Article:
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Geographical indications can be powerful tools to maintain the quality and reputation of regional brands—but protecting them can take patience and persistence. 


At yesterday’s session CT20 The Experience Around Geographical Indications and Appellations of Origin for Champagne, Darjeeling Tea, and Colombian Coffee, panelists discussed how geographical indications (GIs) and appellations of origin (AO) can help safeguard the distinctiveness of regional products.

Fernando Triana, Founding Partner at Triana, Uribe & Michelsen Ltda (Colombia), who moderated the panel, laid the foundation for the discussion by defining the value of GIs and AOs. 

“Geographical indications are a way to highlight specific qualities of goods specific to the geographical area in which they are produced,” he said. “The use of a GI or AO also allows consumers to identify a product’s quality based on the characteristics of the area in which it’s produced.”

But these protections are not always readily available. “In many countries, AOs and GIs are not even protected,” Mr. Triana said. 

Not all GIs Are EqualThe Story of Darjeeling

Darjeeling tea is grown in sloping terrains in the Lesser Himalayas at altitudes ranging from 600 to 2,000 meters above the sea level. This unique climate, combined with the soil and the rainfall, create an agro-climatic condition that has given rise to Darjeeling’s famous muscatel flavor since the tea was first planted in 1845.

Darjeeling tea gardens are nearly 175 years old and the Indian Tea Board has engaged in the protection of Darjeeling as a GI around the world since 1986.

Yet, in general, Latha R. Nair, Partner at K & S Partners (India), noted, “It is very challenging to be born a ‘non-wine’, ‘non-spirit’ GI in a developing country.”

Both GIs and trademarks affect brands, she explained. “However, protection of GIs is so very challenging because there is no level playing field for GIs,” she said. “Unlike trademarks, the protection of which is streamlined around the world, GIs are protected in different parts of the world through different systems.”

“I want to say that while all GIs are equal, some GIs are more equal than others. It is not a complaint, but a dispassionate reflection arising from my representation of all kinds of GIs,” Ms. Nair said.

Some GIs Are Too Famous: The Protection of Champagne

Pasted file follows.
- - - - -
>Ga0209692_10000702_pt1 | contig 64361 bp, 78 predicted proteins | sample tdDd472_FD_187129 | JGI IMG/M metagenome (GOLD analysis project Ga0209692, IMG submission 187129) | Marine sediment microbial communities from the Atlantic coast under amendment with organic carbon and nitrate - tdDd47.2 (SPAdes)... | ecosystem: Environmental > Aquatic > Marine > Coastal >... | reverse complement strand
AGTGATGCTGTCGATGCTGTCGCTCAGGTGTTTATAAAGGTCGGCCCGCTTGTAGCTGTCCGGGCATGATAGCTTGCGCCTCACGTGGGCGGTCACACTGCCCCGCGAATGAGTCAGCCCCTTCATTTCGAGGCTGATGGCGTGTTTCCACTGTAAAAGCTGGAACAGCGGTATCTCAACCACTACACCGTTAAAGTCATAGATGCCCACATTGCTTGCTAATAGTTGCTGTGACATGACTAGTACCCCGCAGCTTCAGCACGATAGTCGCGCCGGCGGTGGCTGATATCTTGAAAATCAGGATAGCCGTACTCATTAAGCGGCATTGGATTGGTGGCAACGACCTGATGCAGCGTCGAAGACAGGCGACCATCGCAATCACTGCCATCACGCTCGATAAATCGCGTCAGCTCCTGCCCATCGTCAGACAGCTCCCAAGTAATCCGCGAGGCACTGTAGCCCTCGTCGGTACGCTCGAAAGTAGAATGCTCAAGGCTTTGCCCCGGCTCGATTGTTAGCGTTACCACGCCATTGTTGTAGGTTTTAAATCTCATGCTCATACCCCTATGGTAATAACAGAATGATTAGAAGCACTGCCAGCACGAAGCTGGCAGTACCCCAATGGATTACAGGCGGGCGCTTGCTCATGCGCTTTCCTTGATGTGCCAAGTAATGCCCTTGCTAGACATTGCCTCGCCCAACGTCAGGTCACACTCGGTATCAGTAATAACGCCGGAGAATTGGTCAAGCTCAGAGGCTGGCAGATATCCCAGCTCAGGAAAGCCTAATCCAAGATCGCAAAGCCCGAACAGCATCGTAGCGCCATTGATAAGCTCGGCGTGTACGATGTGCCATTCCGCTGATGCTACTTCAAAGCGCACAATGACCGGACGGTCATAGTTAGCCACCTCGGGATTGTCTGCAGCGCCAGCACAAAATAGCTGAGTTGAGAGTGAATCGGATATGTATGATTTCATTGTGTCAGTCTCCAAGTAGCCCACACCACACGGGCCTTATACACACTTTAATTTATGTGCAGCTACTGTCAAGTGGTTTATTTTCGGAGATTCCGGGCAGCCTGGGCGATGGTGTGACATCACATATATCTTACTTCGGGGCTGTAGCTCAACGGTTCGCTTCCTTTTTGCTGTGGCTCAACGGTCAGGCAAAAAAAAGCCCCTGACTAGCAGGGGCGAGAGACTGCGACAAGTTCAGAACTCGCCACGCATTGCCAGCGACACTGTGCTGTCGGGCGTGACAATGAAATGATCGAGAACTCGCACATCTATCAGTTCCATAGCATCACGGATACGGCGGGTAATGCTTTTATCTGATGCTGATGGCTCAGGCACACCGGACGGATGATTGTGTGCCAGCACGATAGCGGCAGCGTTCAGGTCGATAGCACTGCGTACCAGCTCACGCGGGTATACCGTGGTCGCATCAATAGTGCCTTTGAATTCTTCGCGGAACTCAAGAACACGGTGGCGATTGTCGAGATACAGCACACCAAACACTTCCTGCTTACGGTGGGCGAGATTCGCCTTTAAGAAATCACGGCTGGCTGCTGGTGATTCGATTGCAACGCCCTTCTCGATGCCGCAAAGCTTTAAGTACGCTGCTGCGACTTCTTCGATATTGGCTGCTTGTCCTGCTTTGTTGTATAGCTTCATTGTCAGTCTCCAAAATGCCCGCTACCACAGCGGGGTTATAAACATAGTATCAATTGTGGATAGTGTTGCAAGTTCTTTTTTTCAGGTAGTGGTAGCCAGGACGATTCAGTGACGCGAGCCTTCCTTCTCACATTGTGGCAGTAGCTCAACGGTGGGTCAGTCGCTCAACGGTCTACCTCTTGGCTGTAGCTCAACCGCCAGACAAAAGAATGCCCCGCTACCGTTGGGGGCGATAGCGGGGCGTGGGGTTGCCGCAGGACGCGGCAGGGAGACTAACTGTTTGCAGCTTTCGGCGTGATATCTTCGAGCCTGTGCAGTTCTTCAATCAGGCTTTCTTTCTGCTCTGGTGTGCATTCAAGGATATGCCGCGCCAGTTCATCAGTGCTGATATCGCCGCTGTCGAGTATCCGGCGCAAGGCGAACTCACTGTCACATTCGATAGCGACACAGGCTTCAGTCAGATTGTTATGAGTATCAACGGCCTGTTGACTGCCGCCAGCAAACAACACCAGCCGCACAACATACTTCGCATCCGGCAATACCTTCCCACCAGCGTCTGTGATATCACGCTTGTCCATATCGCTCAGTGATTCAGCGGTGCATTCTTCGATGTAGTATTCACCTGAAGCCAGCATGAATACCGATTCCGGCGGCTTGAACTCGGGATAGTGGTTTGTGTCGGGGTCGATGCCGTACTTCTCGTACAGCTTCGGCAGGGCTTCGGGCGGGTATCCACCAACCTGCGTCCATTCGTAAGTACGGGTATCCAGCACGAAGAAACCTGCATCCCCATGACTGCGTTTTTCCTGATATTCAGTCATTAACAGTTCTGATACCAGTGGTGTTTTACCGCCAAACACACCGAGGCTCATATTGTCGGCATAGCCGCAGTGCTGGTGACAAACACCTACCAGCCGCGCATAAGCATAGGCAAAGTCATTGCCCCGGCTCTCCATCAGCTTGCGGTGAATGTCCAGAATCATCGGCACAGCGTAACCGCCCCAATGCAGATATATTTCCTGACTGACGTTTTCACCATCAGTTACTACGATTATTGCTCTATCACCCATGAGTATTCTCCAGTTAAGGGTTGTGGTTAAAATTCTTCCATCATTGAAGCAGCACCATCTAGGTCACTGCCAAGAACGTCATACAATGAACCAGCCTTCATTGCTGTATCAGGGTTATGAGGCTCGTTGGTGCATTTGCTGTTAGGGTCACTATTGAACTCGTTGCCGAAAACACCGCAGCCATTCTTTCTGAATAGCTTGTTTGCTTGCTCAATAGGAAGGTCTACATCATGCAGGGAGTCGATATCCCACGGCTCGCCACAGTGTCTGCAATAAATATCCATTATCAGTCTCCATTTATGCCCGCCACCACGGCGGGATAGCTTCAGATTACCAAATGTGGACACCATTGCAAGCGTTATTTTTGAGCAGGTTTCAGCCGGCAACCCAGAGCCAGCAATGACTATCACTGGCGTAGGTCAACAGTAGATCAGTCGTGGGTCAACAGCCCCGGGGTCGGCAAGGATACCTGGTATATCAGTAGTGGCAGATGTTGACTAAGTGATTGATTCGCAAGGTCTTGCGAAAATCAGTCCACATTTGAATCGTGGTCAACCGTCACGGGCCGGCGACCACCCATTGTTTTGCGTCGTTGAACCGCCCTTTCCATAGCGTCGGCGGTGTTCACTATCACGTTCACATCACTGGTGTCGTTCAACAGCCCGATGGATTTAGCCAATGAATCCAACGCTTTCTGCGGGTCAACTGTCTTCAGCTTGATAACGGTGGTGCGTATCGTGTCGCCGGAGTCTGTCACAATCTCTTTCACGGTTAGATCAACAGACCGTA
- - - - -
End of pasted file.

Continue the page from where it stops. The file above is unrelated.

The Champagne GI is one of the best-known in the world and, as with Darjeeling, a unique location and set of circumstances give it a distinctiveness that permits GI protection.

“As you know, the protection of Champagne has an historical background. It’s grown as a sparkling wine in a very particular region of France,” said Mr. Triana. “The method of producing Champagne implies the way the wine is poured into the bottle and rotated over a period of years.” 

While the method is not exclusive to the Champagne region, only sparkling wine that comes from that region may legally be called “Champagne,” he said. Since 1844, the GI for Champagne has been strongly protected and heavily litigated.

“We’ve been successful in blocking infringements, but the problem in the past three or four years is that many registrations were granted for ‘Champagne,’” explained Enrique A. Diaz, Senior Partner at Goodrich, Riquelme & Asociados (Mexico). “We have had some cases involving Champagne in Mexico as well.”

“While it may be easy to oppose an infringement when it’s related to goods, it’s not always a red line in how to oppose it when it comes to a service,” he said, noting that there are even some schools with the name “Champagne.”

The Intangible Value of GIs: Promoting Colombian Coffee

Café de Colombia became recognized as a denomination of origin in Columbia in 2005, and subsequently became recognized in Peru, Ecuador, and Bolivia. It was also the first non-European protected GI in the European Union in 2007 and the first protected GI in Switzerland in 2013.

Since the emergence of highly recognized global coffee chains, the perception of quality coffee brands has shifted, and the Colombian coffee strategy had to evolve. “We came out with a protected GI as part of this strategy,” explained Luís Fernando Samper, Founder and President at 4.0 Brands SAS (Colombia). “[It] is an important tool to protect collective rights.”

Earning this status holds great value for Colombian coffee makers and the Colombian people.

“Coffee is very important for Colombia, and has a lot of social significance for many. In fact, half of the towns in Colombia produce coffee,” he said, emphasizing the added “intangible” value GI protection brings to a product and the perceived quality of a product. 

“Once you have GI protection it can be very powerful,” he said. “It takes a lot of effort – but once you get it, it can be very useful in legal terms.”

INTA 2019, geographical indications, GIs, champagne, appellations of origin, champagne